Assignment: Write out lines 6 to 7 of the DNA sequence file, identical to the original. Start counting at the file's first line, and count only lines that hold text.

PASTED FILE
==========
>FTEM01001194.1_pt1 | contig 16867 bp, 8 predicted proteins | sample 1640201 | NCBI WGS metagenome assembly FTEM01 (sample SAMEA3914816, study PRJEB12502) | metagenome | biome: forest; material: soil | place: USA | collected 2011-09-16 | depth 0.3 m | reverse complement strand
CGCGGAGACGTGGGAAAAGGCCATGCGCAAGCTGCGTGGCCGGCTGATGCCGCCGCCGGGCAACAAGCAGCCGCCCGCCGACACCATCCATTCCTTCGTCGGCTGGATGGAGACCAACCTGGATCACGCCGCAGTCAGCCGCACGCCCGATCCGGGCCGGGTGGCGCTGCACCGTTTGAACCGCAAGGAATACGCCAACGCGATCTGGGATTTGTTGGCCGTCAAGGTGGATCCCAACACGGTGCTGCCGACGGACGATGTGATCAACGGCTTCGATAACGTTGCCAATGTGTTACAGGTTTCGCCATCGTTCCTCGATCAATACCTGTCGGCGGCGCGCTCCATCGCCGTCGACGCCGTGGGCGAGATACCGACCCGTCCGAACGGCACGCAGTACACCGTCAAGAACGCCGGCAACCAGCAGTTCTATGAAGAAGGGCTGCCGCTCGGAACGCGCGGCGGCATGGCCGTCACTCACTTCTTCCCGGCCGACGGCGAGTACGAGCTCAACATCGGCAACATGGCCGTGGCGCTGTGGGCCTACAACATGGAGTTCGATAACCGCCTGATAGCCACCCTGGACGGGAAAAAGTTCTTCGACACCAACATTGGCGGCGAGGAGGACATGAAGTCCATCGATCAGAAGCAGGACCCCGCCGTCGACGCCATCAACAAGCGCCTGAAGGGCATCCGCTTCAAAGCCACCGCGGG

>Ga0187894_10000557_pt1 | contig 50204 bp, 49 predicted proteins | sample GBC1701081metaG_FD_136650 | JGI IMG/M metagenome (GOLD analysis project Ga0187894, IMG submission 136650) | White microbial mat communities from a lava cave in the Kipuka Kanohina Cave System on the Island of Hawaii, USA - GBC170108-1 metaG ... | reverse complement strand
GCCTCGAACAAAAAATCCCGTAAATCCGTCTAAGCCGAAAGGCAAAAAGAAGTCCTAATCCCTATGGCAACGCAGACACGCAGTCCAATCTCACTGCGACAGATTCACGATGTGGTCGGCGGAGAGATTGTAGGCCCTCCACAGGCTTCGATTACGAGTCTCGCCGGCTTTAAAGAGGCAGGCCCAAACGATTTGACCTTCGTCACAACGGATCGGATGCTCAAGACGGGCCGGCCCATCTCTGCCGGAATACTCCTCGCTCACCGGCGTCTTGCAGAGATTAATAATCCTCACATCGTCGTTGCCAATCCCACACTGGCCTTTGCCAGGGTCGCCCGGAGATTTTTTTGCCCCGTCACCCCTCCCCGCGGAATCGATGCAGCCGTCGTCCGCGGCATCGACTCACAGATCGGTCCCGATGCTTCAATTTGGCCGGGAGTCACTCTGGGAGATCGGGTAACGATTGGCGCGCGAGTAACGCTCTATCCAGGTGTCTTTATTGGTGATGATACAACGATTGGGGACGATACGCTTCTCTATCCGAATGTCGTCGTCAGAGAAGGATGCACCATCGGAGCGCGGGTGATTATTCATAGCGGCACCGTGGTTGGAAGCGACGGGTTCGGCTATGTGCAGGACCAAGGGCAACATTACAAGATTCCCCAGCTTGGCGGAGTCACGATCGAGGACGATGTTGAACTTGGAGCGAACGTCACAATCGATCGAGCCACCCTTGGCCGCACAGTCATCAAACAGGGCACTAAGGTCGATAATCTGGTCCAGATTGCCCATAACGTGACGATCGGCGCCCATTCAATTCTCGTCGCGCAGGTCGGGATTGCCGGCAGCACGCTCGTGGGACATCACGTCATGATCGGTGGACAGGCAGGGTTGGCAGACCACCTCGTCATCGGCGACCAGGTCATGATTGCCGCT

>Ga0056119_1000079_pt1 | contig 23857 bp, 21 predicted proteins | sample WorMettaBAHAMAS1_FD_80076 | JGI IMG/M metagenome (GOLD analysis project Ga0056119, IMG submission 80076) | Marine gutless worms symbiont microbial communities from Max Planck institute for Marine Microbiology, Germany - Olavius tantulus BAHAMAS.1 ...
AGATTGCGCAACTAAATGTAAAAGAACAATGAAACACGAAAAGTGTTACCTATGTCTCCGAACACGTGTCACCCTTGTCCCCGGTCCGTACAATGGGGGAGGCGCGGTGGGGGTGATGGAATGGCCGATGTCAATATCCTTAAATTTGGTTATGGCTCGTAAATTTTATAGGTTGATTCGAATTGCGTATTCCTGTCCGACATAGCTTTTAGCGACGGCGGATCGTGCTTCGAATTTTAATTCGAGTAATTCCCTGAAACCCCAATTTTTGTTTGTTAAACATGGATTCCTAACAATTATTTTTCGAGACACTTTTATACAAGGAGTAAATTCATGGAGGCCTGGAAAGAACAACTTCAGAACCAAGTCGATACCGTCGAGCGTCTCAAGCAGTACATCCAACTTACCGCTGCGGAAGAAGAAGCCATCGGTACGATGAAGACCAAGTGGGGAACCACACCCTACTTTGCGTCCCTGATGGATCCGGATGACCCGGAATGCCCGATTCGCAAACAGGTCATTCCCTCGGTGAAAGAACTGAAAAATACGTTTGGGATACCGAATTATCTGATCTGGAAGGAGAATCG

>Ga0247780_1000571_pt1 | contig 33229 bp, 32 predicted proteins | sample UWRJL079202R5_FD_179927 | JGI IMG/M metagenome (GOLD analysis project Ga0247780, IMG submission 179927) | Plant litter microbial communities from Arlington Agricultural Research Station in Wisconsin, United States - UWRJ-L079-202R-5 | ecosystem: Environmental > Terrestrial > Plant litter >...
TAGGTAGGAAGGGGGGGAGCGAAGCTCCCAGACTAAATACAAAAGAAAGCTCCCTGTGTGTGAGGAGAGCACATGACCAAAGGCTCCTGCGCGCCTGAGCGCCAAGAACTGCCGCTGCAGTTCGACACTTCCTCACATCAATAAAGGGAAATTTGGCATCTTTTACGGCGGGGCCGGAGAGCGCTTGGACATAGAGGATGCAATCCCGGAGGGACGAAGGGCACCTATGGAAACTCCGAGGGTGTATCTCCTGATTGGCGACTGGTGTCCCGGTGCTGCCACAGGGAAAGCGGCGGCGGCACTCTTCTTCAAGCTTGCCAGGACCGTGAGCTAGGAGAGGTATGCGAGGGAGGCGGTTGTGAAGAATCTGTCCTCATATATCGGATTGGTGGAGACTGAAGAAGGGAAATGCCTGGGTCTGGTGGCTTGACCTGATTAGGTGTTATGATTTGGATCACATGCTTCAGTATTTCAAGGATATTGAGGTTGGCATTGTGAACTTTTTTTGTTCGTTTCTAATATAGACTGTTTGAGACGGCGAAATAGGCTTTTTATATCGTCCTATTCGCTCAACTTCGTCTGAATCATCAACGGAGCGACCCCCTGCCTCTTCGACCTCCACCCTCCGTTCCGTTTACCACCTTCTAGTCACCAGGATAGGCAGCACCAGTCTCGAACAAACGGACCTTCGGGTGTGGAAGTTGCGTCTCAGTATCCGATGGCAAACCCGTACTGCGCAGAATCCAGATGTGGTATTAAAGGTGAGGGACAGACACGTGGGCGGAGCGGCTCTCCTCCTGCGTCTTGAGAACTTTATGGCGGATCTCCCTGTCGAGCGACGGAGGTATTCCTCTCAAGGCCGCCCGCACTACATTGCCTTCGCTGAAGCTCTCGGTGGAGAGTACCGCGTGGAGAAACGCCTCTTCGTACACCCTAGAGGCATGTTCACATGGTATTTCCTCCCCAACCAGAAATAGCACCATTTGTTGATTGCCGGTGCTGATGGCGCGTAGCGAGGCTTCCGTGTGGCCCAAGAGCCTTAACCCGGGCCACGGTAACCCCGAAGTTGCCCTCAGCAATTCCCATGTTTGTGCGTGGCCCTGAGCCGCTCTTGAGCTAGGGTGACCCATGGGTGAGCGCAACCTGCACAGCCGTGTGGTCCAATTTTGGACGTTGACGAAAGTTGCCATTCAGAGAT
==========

AGATTGCGCAACTAAATGTAAAAGAACAATGAAACACGAAAAGTGTTACCTATGTCTCCGAACACGTGTCACCCTTGTCCCCGGTCCGTACAATGGGGGAGGCGCGGTGGGGGTGATGGAATGGCCGATGTCAATATCCTTAAATTTGGTTATGGCTCGTAAATTTTATAGGTTGATTCGAATTGCGTATTCCTGTCCGACATAGCTTTTAGCGACGGCGGATCGTGCTTCGAATTTTAATTCGAGTAATTCCCTGAAACCCCAATTTTTGTTTGTTAAACATGGATTCCTAACAATTATTTTTCGAGACACTTTTATACAAGGAGTAAATTCATGGAGGCCTGGAAAGAACAACTTCAGAACCAAGTCGATACCGTCGAGCGTCTCAAGCAGTACATCCAACTTACCGCTGCGGAAGAAGAAGCCATCGGTACGATGAAGACCAAGTGGGGAACCACACCCTACTTTGCGTCCCTGATGGATCCGGATGACCCGGAATGCCCGATTCGCAAACAGGTCATTCCCTCGGTGAAAGAACTGAAAAATACGTTTGGGATACCGAATTATCTGATCTGGAAGGAGAATCG

>Ga0247780_1000571_pt1 | contig 33229 bp, 32 predicted proteins | sample UWRJL079202R5_FD_179927 | JGI IMG/M metagenome (GOLD analysis project Ga0247780, IMG submission 179927) | Plant litter microbial communities from Arlington Agricultural Research Station in Wisconsin, United States - UWRJ-L079-202R-5 | ecosystem: Environmental > Terrestrial > Plant litter >...